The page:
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Better off Broken


Kintsugi is a traditional Japanese art form where broken pottery is repaired with gold. Instead of throwing away the damaged item, it is celebrated and made even more beautiful by applying gold lacquer to the cracks. This process not only highlights the repairs but also transforms the broken pieces into a symbol of resilience and beauty.


In today's society, where the throwaway culture prevails, both material objects and individuals are often seen as disposable. It's easier to discard and replace things and even people when they encounter difficulties or challenges.


However, kintsugi teaches us a valuable lesson about the value of repair and resilience. Just like a broken vase that is repaired with gold, the process of overcoming hardships and embracing our imperfections can make us even more valuable and beautiful.


The craftsmanship and skill that go into repairing a broken object with kintsugi elevate its worth. Similarly, when we allow ourselves to be repaired by the "Master," when we are put on the His workbench, we can emerge stronger and more valuable than before.


Life's challenges and experiences can break us, but it is through the process of healing and growth that we can discover our true strength and worth. By embracing our brokenness and allowing ourselves to be put back together, we can become more resilient, compassionate, and empathetic.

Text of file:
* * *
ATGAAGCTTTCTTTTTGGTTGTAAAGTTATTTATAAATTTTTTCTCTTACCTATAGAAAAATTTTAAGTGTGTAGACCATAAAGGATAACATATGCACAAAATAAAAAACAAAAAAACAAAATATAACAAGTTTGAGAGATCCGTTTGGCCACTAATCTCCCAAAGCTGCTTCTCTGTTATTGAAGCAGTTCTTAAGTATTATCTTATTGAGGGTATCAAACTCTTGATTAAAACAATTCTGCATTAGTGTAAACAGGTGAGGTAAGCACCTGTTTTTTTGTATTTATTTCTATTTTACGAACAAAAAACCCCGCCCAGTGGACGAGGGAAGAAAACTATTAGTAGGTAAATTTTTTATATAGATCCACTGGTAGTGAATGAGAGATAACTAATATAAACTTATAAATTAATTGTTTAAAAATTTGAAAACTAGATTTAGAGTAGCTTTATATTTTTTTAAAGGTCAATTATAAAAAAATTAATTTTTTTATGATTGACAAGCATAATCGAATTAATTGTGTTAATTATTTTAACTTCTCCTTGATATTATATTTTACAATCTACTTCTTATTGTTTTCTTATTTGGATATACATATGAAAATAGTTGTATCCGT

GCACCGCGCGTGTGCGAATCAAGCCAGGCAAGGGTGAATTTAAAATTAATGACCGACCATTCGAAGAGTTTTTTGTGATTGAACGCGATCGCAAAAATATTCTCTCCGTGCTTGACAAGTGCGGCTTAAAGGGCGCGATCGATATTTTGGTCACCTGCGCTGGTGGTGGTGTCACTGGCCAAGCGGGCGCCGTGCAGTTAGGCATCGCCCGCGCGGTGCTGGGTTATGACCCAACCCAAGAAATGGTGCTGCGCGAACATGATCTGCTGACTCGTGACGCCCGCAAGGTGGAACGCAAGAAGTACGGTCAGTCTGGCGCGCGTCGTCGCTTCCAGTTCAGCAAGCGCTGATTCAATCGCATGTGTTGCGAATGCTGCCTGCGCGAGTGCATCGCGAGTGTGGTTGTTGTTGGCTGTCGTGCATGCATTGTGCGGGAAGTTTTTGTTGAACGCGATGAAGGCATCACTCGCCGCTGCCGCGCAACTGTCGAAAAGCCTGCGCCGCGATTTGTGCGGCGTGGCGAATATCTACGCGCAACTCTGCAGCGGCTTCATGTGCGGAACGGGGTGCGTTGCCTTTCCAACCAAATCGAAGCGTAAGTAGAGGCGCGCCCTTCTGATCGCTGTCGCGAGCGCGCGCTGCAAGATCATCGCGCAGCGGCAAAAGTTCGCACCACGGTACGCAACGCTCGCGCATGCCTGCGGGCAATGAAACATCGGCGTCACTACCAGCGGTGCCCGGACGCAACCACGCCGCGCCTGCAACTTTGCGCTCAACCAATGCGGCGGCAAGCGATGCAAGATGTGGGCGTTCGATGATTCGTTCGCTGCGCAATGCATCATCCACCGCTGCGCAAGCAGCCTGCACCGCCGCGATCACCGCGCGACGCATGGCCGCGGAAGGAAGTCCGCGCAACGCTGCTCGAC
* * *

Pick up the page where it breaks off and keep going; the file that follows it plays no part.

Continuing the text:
Just like a kintsugi masterpiece, our scars and the stories they hold become part of our unique journey. They remind us of the challenges we have overcome and the wisdom we have gained along the way.


So, even in a society that often favors quick fixes and disposable solutions, it is important to remember the profound value of repair, both in objects and in ourselves. The process of being broken and repaired can transform us into something more beautiful, resilient, and valuable than we could ever imagine.


In the past, I believed that hiding my addiction and brokenness was the best way to gain acceptance and love from others. I thought that if nobody knew about my imperfections, I would be more lovable. However, I'm grateful to have discovered a safe space where I don't have to pretend to be perfect. I can openly acknowledge my brokenness and understand that perfection is unattainable.


My name is Dean, I'm a grateful believer in Jesus Christ, striving for Moral and sexual purity.

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Mar 22
Rated 5 out of 5 stars.

So good!

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